It is believed that five communities in the world have the highest concentration of long-lived people. But is there a way to harness their lifestyle to benefit communities elsewhere?
Blue Zones, a health initiative that aims to help shape lived environments in communities around the U.S., has arrived in south Phoenix and promises to do just that. The project is an effort supported by several local organizations to address the social aspects of health in underserved communities after the COVID-19 pandemic.
In some ZIP codes in south Phoenix, the life expectancy is 14 years less than in other communities in Phoenix. Health centers, healthy food stores, community spaces and green spaces haven’t been prioritized by the city and developers despite resident requests.
Residents have long condemned the city for leaving plans for the community “sitting on shelves” instead of being put into effect.
The Blue Zones initiative has many wondering if it will be more of the same, grassroots organizers told community partners during the initial listening sessions of the project.
“We’re not going to be just like any other organization that says, ‘This is what’s wrong with south Phoenix and we’re going to fix you and eventually everything is going to be OK,’” said Tomas Leon, CEO of Equality Health Foundation. “This will fail before it even starts if we go about it like that.”
What are Blue Zones?
There are five original Blue Zones that are said to have some of the highest concentrations of people living longer lives – Sardinia, Italy; Nicoya, Costa Rica; Icaria, Greece; Okinawa, Japan, and Loma Linda, California.
The concept started in Sardinia based on demographic work from Gianni Pes and Michel Poulain in the Journal of Experimental Gerontology. The name of the project comes from the blue concentric circles drawn in Pes and Poulain’s demography work that highlighted villages with longer lifespans.
National Geographic fellow and Blue Zones founder Dan Buettner took it from there and found the four other communities designated as Blue Zones. Buettner and a team of demographers wanted to find out if these communities had common factors leading to longer lives. They developed the concept of the “power nine,” which are nine factors that overlap in all these communities that appear to help with their longevity. They are:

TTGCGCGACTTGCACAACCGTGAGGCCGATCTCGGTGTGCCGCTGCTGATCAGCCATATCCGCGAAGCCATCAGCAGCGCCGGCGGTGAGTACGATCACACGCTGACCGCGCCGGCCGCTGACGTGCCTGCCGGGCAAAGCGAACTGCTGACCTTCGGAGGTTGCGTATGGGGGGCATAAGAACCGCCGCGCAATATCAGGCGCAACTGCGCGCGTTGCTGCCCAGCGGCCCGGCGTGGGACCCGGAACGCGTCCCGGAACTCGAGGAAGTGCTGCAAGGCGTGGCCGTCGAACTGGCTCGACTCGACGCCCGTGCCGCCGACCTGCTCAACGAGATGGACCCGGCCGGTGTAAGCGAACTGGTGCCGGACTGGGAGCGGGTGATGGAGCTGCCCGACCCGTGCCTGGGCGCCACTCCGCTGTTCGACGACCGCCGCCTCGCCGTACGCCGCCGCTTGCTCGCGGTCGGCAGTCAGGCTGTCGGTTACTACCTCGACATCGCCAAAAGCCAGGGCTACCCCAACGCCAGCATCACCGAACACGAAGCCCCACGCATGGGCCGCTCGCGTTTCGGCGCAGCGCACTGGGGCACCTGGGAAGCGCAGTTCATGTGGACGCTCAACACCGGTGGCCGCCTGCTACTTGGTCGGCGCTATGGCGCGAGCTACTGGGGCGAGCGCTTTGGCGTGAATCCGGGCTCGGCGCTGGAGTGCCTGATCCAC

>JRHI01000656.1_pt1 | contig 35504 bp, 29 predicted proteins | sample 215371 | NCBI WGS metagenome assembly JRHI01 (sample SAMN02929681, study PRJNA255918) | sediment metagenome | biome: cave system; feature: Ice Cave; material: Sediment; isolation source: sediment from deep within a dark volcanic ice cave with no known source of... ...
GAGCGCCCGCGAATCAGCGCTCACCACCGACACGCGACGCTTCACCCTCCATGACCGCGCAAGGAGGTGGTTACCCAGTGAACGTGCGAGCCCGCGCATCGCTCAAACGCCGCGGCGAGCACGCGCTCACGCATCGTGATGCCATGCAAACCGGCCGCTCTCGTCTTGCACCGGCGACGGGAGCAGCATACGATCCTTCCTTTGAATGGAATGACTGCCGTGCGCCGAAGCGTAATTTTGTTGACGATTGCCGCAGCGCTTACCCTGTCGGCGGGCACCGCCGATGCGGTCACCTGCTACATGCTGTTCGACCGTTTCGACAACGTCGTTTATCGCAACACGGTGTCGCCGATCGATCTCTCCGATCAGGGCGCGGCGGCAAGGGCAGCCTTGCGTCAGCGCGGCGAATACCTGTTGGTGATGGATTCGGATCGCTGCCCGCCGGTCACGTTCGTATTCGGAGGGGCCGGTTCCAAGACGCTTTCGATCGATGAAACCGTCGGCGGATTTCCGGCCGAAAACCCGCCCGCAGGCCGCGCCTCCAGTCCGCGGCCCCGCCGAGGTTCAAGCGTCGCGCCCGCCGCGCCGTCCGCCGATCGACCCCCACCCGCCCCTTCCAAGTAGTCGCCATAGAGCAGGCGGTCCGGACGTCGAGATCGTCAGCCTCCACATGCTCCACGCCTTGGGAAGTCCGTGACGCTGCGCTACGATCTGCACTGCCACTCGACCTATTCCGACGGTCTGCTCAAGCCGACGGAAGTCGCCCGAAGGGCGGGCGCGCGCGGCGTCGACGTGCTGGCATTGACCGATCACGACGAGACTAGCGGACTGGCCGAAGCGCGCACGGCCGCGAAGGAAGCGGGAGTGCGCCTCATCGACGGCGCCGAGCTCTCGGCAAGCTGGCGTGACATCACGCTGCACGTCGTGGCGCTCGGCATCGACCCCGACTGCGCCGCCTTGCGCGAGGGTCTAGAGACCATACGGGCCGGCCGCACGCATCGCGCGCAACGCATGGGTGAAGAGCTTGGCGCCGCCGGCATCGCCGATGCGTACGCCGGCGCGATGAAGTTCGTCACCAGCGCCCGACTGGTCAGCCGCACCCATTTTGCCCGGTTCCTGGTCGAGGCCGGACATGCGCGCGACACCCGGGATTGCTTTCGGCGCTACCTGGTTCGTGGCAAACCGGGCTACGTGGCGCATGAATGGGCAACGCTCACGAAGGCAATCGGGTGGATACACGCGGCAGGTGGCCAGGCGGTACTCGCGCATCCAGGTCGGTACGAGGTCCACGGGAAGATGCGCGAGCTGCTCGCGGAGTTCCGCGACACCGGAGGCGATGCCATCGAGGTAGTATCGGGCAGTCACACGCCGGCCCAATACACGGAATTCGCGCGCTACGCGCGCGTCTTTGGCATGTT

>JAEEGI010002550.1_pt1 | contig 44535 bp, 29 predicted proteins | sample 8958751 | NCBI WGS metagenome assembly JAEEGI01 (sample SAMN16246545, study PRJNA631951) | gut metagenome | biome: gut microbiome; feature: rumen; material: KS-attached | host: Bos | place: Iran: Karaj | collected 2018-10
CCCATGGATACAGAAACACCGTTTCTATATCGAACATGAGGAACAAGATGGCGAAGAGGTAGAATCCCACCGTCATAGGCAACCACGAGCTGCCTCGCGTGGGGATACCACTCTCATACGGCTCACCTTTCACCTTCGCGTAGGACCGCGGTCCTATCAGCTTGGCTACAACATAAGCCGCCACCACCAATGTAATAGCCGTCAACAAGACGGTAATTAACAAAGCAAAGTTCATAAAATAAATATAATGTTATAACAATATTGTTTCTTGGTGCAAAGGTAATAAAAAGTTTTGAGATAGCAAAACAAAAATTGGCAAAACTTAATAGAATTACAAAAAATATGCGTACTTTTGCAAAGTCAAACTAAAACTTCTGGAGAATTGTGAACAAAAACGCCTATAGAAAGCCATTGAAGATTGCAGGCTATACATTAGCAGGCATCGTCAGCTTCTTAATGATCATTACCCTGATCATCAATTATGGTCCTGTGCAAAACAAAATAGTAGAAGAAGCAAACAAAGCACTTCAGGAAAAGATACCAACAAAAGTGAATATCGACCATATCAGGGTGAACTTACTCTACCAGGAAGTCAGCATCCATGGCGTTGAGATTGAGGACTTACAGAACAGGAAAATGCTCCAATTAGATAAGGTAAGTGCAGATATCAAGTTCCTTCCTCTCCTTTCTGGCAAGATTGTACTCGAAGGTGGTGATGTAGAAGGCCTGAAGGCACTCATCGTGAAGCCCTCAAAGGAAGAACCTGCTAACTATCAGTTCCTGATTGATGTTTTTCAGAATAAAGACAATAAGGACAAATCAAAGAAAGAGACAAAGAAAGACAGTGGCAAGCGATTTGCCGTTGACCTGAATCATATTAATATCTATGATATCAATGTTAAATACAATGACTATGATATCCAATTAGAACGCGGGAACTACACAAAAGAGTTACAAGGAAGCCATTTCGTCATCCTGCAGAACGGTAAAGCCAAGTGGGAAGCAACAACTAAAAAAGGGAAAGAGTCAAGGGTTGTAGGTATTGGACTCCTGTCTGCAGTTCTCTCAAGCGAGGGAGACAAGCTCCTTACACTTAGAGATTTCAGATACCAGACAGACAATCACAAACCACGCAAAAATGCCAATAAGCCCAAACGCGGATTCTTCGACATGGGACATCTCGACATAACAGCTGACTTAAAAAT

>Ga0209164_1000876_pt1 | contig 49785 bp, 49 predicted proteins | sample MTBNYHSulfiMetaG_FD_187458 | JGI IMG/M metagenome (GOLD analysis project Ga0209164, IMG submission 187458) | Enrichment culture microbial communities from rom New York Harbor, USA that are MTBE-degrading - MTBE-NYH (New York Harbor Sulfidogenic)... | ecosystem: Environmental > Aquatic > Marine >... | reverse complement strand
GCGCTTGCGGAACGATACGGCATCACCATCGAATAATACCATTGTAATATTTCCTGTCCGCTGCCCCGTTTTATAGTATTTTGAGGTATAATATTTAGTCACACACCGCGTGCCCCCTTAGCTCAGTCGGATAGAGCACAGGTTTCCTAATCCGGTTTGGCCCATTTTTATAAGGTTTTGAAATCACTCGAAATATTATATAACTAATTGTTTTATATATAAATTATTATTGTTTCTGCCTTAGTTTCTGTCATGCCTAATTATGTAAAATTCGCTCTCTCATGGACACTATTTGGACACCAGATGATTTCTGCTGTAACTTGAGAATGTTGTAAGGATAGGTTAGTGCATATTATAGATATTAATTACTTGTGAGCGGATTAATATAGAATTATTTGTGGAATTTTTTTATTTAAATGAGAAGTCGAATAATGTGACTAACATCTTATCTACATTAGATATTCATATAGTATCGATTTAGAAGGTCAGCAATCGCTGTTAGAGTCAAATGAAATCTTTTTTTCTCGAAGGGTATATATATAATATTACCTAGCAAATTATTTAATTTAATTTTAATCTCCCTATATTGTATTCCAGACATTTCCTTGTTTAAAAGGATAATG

An environment that naturally encourages them to move more
A sense of purpose in their lives
Downtime to unwind from the day
The 80% rule, or stopping eating when their stomachs are 80% full
A predominantly plant-based diet, with small servings of meat served occasionally
Moderate drinking and social happy hours
Belonging to a faith-based organization
Putting loved ones first
Having a strong social circle
But Blue Zones representatives say their goal is not to give people specific diets or bring individual solutions. Rather, they advocate for changes to people’s physical environments through policy change, funding existing efforts and a holistic look at a community’s overall health.
“The thing is we don’t focus on individual behavior changes,” said Naomi Imatome-Yun, director of editorial and media operations at Blue Zones. “None of these people in Blue Zones ever dieted or were trying to do exercise every day. It was their environment nudging them to do these things every day.”
Why is Blue Zones coming to south Phoenix?
The arrival of the Blue Zones project is the culmination of an effort between community sponsors Equality Health Foundation, Valley of the Sun United Way, United Healthcare Community Plan of Arizona and Herozona.
“We had to shift focus on disparities in testing and vaccination for these communities,” Leon said. “Now that we’re toward the end of this phase of the pandemic, we’re trying to figure out how we can go back to these communities hardest hit and focus on their recovery.”
Although Equality Health Foundation spearheaded the initiative and vetted the project, co-sponsors such as Valley of the Sun United Way were also looking for ways to branch out and serve health needs in the community. United Way recently released its Mighty Change 2026 agenda. It was the first time the organization added health goals to its platform and thought Blue Zones was a way to reach their specific goals, like improving access to health centers and boosting third-grade literacy levels.
“It really focuses on the social determinants of health, not just someone’s temperature or when they last went to the doctor,” said Carla Vargas Jasa, president and CEO of Valley of the Sun United Way. “It looks at housing and whether people have food in their stomachs.”
The Blue Zones project has attracted support from city officials and local nonprofits and companies alike, including District 8 Councilmember Carlos Garcia, David Chapman of Tiger Mountain Foundation, Arizona Rep. Reginald Bolding, County Supervisor Steve Gallardo, Vitalyst Health Foundation and APS.